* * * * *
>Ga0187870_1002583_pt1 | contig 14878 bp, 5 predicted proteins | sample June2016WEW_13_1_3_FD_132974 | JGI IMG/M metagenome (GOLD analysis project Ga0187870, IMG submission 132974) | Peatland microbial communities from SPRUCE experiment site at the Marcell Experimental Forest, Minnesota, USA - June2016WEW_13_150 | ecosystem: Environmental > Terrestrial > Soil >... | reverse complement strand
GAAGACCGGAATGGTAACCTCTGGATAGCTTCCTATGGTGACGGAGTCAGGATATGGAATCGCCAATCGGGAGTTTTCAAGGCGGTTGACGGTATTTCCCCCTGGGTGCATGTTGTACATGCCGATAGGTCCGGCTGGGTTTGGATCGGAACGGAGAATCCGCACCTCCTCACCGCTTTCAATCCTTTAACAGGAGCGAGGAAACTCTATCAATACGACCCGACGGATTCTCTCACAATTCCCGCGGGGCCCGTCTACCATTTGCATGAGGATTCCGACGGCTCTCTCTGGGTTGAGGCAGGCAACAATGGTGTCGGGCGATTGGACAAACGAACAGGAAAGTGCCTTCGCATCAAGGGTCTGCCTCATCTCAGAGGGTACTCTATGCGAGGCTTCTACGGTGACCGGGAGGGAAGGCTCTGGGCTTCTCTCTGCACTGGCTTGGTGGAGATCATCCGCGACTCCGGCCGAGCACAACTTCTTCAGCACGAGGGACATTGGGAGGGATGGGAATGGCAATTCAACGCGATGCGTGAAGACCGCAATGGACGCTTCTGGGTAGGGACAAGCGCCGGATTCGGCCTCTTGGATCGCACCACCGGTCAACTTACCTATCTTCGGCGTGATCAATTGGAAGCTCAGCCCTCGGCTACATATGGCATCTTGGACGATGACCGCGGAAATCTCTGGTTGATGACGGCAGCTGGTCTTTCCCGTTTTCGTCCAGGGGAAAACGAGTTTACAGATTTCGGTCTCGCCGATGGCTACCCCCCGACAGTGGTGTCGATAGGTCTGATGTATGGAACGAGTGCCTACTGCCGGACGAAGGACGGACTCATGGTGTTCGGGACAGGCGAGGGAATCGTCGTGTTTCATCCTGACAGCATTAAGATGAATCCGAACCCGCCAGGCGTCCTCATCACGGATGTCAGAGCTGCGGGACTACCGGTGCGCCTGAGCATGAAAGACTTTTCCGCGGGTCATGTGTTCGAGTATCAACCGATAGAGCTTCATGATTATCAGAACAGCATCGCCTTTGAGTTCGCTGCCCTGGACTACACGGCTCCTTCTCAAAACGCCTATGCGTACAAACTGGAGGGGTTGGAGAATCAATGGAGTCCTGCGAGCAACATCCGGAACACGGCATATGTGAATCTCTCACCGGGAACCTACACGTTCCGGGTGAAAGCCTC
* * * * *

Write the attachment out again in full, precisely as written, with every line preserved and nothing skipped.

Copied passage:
>Ga0187870_1002583_pt1 | contig 14878 bp, 5 predicted proteins | sample June2016WEW_13_1_3_FD_132974 | JGI IMG/M metagenome (GOLD analysis project Ga0187870, IMG submission 132974) | Peatland microbial communities from SPRUCE experiment site at the Marcell Experimental Forest, Minnesota, USA - June2016WEW_13_150 | ecosystem: Environmental > Terrestrial > Soil >... | reverse complement strand
GAAGACCGGAATGGTAACCTCTGGATAGCTTCCTATGGTGACGGAGTCAGGATATGGAATCGCCAATCGGGAGTTTTCAAGGCGGTTGACGGTATTTCCCCCTGGGTGCATGTTGTACATGCCGATAGGTCCGGCTGGGTTTGGATCGGAACGGAGAATCCGCACCTCCTCACCGCTTTCAATCCTTTAACAGGAGCGAGGAAACTCTATCAATACGACCCGACGGATTCTCTCACAATTCCCGCGGGGCCCGTCTACCATTTGCATGAGGATTCCGACGGCTCTCTCTGGGTTGAGGCAGGCAACAATGGTGTCGGGCGATTGGACAAACGAACAGGAAAGTGCCTTCGCATCAAGGGTCTGCCTCATCTCAGAGGGTACTCTATGCGAGGCTTCTACGGTGACCGGGAGGGAAGGCTCTGGGCTTCTCTCTGCACTGGCTTGGTGGAGATCATCCGCGACTCCGGCCGAGCACAACTTCTTCAGCACGAGGGACATTGGGAGGGATGGGAATGGCAATTCAACGCGATGCGTGAAGACCGCAATGGACGCTTCTGGGTAGGGACAAGCGCCGGATTCGGCCTCTTGGATCGCACCACCGGTCAACTTACCTATCTTCGGCGTGATCAATTGGAAGCTCAGCCCTCGGCTACATATGGCATCTTGGACGATGACCGCGGAAATCTCTGGTTGATGACGGCAGCTGGTCTTTCCCGTTTTCGTCCAGGGGAAAACGAGTTTACAGATTTCGGTCTCGCCGATGGCTACCCCCCGACAGTGGTGTCGATAGGTCTGATGTATGGAACGAGTGCCTACTGCCGGACGAAGGACGGACTCATGGTGTTCGGGACAGGCGAGGGAATCGTCGTGTTTCATCCTGACAGCATTAAGATGAATCCGAACCCGCCAGGCGTCCTCATCACGGATGTCAGAGCTGCGGGACTACCGGTGCGCCTGAGCATGAAAGACTTTTCCGCGGGTCATGTGTTCGAGTATCAACCGATAGAGCTTCATGATTATCAGAACAGCATCGCCTTTGAGTTCGCTGCCCTGGACTACACGGCTCCTTCTCAAAACGCCTATGCGTACAAACTGGAGGGGTTGGAGAATCAATGGAGTCCTGCGAGCAACATCCGGAACACGGCATATGTGAATCTCTCACCGGGAACCTACACGTTCCGGGTGAAAGCCTC